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Chinese Emperor’s rifle smashes estimate at Sotheby’s

An 18th century rifle made for the Chinese Qianlong Emperor has smashed its estimate at Sotheby’s in London.
As the first Chinese firearm with an imperial reign mark ever to be offered at auction, the musket attracted significant international attention.

The historic weapon ignited a ten-minute bidding war, and eventually sold to an Asian private collector for the price of US$2,461,400 (HK$19,198,920).

The Qianlong Emperor has been described as "arguably the greatest collector and patron of the arts in Chinese history".

During his record-breaking reign, which lasted from 1735 until 1796, the Emperor assembled an incredible collection of artworks, scrolls and manuscripts, and oversaw countless remarkable achievements by his craftsmen.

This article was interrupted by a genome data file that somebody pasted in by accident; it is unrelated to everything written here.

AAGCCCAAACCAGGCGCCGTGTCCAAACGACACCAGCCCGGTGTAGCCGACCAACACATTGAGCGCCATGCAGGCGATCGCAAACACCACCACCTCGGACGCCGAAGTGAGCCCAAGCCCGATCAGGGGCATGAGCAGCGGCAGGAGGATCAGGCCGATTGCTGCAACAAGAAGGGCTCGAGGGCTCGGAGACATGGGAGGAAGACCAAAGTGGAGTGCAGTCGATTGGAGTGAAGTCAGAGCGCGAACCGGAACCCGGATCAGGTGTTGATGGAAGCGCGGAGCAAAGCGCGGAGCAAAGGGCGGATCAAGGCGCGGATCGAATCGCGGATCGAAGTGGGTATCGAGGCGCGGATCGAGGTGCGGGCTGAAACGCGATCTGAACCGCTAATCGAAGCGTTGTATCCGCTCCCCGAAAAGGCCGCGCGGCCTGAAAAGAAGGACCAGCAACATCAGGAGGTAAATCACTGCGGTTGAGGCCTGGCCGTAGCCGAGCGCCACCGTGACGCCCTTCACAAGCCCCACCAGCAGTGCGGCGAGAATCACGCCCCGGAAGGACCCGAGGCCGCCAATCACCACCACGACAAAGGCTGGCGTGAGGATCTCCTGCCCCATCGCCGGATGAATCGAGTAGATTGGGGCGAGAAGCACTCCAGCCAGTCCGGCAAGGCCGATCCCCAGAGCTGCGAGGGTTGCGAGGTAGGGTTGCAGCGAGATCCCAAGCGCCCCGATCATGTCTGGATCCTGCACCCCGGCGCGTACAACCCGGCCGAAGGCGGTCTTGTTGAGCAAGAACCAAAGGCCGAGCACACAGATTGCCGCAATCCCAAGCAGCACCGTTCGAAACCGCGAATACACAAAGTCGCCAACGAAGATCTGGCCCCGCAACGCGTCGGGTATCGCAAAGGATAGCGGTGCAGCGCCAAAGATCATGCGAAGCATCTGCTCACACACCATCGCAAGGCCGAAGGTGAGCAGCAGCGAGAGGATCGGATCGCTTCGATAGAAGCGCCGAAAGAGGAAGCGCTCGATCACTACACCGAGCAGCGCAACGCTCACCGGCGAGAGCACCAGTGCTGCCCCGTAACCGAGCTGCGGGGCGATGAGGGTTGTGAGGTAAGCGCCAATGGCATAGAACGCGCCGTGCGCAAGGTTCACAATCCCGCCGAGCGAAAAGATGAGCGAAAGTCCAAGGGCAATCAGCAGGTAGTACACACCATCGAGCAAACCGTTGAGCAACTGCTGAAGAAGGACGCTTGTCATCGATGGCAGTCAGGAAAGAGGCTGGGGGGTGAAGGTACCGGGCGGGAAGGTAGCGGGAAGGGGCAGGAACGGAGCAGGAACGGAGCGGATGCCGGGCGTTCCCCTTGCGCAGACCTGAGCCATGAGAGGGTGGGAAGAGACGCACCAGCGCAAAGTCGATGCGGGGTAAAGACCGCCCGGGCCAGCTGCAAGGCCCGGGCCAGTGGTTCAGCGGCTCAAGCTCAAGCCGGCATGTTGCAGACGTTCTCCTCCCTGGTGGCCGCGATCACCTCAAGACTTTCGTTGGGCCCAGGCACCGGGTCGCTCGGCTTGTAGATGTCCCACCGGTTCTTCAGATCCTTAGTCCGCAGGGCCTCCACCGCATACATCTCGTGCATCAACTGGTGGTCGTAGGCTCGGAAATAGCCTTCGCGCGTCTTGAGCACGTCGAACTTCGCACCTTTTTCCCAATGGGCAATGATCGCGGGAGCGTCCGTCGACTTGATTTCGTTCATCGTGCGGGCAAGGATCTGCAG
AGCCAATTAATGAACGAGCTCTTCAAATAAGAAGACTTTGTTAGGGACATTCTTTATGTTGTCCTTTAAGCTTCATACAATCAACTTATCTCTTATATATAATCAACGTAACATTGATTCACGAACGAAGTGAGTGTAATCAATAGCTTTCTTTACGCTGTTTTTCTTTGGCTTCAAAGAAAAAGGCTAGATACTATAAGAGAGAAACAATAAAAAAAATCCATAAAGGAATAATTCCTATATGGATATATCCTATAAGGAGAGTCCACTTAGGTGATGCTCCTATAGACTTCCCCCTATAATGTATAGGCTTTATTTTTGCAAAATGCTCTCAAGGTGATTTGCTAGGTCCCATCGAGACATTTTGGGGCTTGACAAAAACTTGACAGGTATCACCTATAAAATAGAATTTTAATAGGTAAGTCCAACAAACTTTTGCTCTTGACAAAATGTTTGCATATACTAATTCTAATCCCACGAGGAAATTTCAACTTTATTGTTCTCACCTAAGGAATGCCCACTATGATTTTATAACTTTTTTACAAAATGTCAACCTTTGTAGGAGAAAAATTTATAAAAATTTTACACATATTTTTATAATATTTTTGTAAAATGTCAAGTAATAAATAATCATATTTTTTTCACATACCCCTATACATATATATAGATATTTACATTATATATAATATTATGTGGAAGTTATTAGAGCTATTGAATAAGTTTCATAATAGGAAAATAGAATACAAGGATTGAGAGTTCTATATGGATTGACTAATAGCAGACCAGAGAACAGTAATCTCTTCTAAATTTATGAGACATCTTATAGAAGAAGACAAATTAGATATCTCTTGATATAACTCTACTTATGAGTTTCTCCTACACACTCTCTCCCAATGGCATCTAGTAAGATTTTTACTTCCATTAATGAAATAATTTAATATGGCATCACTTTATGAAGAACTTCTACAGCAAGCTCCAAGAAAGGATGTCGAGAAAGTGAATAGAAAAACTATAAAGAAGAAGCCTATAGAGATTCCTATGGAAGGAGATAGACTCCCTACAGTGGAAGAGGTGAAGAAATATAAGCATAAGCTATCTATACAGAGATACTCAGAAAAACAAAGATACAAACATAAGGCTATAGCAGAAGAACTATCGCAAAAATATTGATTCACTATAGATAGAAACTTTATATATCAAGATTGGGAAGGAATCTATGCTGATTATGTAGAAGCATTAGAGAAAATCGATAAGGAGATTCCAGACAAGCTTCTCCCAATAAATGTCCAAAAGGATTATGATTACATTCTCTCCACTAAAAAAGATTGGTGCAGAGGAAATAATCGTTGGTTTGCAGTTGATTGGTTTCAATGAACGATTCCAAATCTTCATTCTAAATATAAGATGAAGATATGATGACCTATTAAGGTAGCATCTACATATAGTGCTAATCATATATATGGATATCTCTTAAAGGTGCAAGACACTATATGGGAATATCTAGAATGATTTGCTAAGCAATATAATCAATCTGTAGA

Decorative arts such as pottery, ceramics, enameling, metal work and lacquer work all flourished, and items produced by the Imperial workshops during this period are characterised by their outstanding beauty.

The musket offered at Sotheby’s is one of just a handful of its kind remaining in existence, and its unique marking – ‘Supreme Grade, Number One’ – means it was of the very highest quality, almost certainly made for the Emperor himself.

"This gun ranks as one of the most significant Chinese treasures ever to come to auction," said Robert Bradlow, Senior Director of Chinese Works of Art at Sotheby’s London.

"Today’s result will be remembered alongside landmark sales of other extraordinary objects that epitomise the pinnacle of imperial craftsmanship during the Qing dynasty.

"Over the last 10 years we’ve seen the market for historical Chinese works of art go from strength to strength, with collectors drawn from across the globe and exceptional prices achieved whether the sale is staged in London, Hong Kong or New York."

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